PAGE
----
No. 14 — April 7, 2000


Feature Article


Douglas Ostrom


Whether called keiretsu, zaibatsu or by some other name, corporate groupings have been a distinctive part of Japan's business scene for decades. For almost as long, analysts in the United States and elsewhere have suggested that the days of keiretsu are numbered because the exclusive relationships that such groups imply are thought to be inconsistent with market forces. With Japan's Big Bang financial reform and other liberalization initiatives in progress, this argument has been made more loudly in recent years. For U.S. policymakers as well as for rivals of Japanese firms that consider keiretsu a hindrance to open markets, a keiretsu collapse could not come a day too soon.

Some analysts, particularly those based in Japan, have recognized the economic advantages of keiretsu and, thus, have been reluctant to forecast their demise. Yet they, too, now believe that the role of keiretsu — whether a group clustered around a financial institution or one formed by a manufacturer and its production chain — is diminishing.

Defenders and critics alike have overestimated the economic impact of keiretsu. However, the evidence is somewhat mixed as to whether these corporate groupings are in decline. Linkages among many types of keiretsu firms are weakening for several reasons, but the ties among financial members of keiretsu are becoming stronger. Moreover, even nonfinancial companies are dependent on a smaller number of banks than in the past, which might reflect an increased reliance on keiretsu lenders. Finally, Internet-related businesses talk about forming Net-batsu — a sort of Internet zaibatsu — although the organization of such groups is in its early stages at best.

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Weekly Review

--- by Barbara Wanner

Prime Minister Keizo Obuchi's stroke late in the evening of April 1 and subsequent slide into a coma jolted the Japanese political world, which already was trying to sort out the implications of Liberal Party chief Ichiro Ozawa's announcement earlier the same day that the Liberal Party had broken with its ruling coalition partners, the Liberal Democratic Party and the New Komeito. However, the powers-that-be in the LDP moved with uncharacteristic speed to prevent the emergence of a potentially destabilizing political vacuum.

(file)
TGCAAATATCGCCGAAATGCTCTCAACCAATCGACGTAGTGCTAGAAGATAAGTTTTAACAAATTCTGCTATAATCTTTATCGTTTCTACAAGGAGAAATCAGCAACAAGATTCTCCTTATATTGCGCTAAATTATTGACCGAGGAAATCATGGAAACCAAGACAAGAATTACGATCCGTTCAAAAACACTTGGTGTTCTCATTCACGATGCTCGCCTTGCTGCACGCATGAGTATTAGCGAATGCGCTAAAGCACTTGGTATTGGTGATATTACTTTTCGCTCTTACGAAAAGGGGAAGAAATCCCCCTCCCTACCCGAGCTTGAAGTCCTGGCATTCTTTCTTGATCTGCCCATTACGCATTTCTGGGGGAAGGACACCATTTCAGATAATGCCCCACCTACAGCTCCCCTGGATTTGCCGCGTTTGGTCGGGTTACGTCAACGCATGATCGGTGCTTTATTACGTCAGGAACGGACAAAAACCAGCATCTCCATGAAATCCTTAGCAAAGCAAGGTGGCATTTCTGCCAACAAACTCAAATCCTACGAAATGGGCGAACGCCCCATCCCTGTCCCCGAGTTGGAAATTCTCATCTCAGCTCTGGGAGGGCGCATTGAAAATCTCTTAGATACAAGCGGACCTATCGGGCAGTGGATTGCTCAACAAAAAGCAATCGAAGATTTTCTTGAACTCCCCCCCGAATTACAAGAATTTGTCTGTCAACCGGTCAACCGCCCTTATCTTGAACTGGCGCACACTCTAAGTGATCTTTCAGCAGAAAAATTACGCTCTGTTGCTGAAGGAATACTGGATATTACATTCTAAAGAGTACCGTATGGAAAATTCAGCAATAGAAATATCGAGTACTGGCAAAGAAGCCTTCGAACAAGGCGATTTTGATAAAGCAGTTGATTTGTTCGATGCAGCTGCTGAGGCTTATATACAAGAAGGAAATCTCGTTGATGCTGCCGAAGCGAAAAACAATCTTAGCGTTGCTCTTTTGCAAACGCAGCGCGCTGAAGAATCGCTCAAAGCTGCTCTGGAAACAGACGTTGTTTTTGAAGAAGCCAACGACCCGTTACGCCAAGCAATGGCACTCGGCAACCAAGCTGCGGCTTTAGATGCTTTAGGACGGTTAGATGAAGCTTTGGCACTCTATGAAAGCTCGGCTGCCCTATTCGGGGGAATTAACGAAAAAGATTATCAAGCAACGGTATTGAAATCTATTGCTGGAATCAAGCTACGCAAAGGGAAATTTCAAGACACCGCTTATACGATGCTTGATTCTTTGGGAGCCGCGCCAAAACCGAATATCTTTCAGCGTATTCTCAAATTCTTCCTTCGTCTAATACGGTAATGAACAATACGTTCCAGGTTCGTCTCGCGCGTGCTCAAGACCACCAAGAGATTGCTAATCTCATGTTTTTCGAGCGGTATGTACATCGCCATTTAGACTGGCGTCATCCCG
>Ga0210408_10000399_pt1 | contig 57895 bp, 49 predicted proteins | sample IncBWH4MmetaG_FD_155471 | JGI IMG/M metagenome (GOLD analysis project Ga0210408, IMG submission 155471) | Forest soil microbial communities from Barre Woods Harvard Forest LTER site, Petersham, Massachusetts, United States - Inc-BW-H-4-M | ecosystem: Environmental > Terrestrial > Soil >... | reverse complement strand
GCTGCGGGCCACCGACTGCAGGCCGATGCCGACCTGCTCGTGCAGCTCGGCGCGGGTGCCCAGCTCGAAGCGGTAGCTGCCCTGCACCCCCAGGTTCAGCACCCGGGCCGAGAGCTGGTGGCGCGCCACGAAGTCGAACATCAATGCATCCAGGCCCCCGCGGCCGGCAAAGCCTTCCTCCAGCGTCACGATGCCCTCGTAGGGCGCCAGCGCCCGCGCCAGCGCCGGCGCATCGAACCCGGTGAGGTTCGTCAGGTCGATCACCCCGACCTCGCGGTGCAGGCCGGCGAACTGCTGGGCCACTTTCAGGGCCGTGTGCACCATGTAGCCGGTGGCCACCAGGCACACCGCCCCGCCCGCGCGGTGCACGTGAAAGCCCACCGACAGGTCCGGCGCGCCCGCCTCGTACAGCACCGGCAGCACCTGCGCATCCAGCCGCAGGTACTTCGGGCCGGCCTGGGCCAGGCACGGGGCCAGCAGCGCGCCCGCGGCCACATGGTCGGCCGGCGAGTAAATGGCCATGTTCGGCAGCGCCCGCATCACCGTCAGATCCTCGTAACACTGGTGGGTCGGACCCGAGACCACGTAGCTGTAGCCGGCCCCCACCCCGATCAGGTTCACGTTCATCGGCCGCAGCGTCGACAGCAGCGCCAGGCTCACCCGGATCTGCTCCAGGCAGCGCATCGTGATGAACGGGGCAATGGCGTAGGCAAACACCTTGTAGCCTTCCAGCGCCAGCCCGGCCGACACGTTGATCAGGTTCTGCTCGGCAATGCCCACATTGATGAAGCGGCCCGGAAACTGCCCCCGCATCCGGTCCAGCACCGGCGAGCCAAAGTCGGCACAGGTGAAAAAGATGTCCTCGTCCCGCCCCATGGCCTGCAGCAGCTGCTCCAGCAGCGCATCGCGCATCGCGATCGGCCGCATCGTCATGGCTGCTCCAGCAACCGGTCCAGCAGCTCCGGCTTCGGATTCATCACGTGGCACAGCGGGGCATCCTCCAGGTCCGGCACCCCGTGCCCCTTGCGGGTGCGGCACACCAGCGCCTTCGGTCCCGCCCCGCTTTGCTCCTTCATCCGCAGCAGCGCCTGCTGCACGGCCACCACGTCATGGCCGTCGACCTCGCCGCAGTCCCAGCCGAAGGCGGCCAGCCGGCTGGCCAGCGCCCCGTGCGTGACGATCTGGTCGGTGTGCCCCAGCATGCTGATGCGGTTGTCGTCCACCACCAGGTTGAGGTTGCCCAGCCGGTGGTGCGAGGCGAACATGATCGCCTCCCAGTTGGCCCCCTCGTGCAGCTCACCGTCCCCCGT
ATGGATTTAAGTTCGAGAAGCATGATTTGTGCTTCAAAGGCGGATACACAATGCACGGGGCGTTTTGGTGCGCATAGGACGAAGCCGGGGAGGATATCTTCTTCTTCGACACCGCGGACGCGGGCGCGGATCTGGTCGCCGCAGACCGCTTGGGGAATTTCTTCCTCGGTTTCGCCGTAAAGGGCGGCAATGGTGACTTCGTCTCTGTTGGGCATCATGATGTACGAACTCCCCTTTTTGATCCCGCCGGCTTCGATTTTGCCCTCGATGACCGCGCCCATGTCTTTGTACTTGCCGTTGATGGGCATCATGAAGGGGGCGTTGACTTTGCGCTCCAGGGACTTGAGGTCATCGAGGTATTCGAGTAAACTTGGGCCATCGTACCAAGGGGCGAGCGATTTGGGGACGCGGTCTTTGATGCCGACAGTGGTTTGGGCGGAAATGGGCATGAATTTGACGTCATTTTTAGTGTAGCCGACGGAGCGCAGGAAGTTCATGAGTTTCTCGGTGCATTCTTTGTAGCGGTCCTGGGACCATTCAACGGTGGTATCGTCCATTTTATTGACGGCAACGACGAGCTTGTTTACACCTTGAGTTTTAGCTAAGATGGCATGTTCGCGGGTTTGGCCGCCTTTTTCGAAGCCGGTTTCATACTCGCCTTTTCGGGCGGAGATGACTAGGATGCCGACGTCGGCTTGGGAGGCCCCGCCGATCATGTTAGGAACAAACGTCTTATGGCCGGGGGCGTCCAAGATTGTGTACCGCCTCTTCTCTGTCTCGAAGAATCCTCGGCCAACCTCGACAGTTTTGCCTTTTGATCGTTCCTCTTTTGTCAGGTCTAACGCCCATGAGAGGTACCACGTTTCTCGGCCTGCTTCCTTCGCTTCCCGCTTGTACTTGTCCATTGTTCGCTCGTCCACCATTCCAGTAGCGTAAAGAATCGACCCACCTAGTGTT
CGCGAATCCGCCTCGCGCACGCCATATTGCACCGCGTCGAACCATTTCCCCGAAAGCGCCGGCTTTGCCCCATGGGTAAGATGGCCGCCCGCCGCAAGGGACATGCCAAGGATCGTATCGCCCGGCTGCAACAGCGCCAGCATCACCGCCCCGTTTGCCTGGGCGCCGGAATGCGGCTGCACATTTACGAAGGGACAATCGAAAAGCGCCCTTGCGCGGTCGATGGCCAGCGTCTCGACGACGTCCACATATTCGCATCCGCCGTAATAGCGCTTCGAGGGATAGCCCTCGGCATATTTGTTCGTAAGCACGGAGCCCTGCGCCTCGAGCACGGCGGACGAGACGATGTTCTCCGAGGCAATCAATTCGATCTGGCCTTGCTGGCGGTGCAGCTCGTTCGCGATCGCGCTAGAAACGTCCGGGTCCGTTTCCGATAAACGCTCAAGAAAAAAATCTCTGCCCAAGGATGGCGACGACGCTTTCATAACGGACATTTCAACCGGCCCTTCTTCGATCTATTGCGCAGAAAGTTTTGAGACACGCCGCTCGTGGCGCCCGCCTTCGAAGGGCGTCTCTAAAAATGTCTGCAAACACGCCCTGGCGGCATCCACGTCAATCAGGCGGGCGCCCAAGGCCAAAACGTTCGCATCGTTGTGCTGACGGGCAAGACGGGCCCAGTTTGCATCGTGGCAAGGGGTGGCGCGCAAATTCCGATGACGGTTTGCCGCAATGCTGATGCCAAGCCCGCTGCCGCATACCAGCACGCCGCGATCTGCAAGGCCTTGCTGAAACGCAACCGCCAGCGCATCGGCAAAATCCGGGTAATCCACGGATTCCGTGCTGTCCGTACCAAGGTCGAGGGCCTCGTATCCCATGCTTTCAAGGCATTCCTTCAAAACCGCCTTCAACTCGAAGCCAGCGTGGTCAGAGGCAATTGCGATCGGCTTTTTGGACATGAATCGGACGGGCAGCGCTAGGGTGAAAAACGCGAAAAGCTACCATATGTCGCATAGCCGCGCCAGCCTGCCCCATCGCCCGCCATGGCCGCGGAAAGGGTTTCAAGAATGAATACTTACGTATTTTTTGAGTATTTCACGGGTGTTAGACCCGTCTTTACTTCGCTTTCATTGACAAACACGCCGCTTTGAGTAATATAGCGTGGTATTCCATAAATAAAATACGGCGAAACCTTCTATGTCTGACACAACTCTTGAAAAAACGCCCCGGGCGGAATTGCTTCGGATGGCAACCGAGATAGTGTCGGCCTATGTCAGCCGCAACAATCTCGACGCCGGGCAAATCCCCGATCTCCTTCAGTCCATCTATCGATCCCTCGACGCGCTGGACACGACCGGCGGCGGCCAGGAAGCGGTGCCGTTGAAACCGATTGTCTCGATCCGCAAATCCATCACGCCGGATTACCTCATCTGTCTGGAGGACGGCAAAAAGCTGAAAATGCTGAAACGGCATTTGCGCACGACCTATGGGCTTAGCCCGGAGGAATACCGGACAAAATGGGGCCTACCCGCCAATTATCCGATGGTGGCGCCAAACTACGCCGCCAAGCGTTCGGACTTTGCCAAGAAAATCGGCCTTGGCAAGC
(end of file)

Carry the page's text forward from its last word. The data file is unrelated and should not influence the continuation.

--- by Douglas Ostrom

Whether the Japanese economy is contracting or expanding remains a question without a definitive answer. The results of the Bank of Japan's April 3 tankan (survey of short-term business prospects) did little to clear up the controversy. They indicated that corporations, especially big manufacturers, had grown more confident over the previous three months but still were basically pessimistic. Moreover, the firms included in the tankan's initial survey of capital spending plans for FY 2000 said that they would trim investment even below the depressed levels of the fiscal year that just ended. Participants also revealed that they still had excess employees despite record-high unemployment.


--- by Jon Choy

Ignoring the fact that Japan's gross domestic product contracted during the last half of 1999 (see JEI Report No. 11B, March 17, 2000), investors signaled their confidence in the economy by pushing up equity prices on the Tokyo Stock Exchange during the January-March quarter as measured by the Nikkei average of 225 first-section shares (see Figure). Foreign interest in Japanese stocks remains strong, and domestic investors are beginning to catch buying fever. Market watchers believe that several factors are in place that will put more wind in the sails of Japanese equities and, in so doing, provide a welcome change from most of the 1990s.


At the March 29-30 World Bank and European Commission-sponsored Regional Funding Conference for Southeast Europe, participants pledged more than euro 2.4 billion ($2.3 billion at euro 1.05=$1.00) to help the Balkan region recover from the effects of years of turmoil — the result of chronic economic mismanagement and episodic military conflict. Donors convened in Brussels for the first meeting to be held this year in support of the Stability Pact, an initiative launched in June 1999 to promote a comprehensive approach to aid programs for Southeast Europe: Albania, Bosnia, Bulgaria, Croatia, Herzegovina, Macedonia and Romania. Participating in the arrangement are 47 countries, including European Union members, the United States, Canada, Great Britain, Japan, Russia and the countries of the region, plus 36 international organizations.

Tokyo and Washington missed their March 31 target date for completing the third and final report on regulatory reform under the White House's latest Japan market-opening framework. Insiders report that during high-level talks in Tokyo March 21 to March 23, the two sides made progress — often significant, according to these sources — in almost all of the six areas covered by the U.S.-Japan Enhanced Initiative on Deregulation and Competition Policy: housing, medical devices and pharmaceuticals, financial services, energy and the basket category of structural barriers. The spoiler was telecommunications, particularly the fees that the two regional operating units of Nippon Telegraph and Telephone Corp. charge other common carriers to connect with their local-access networks.

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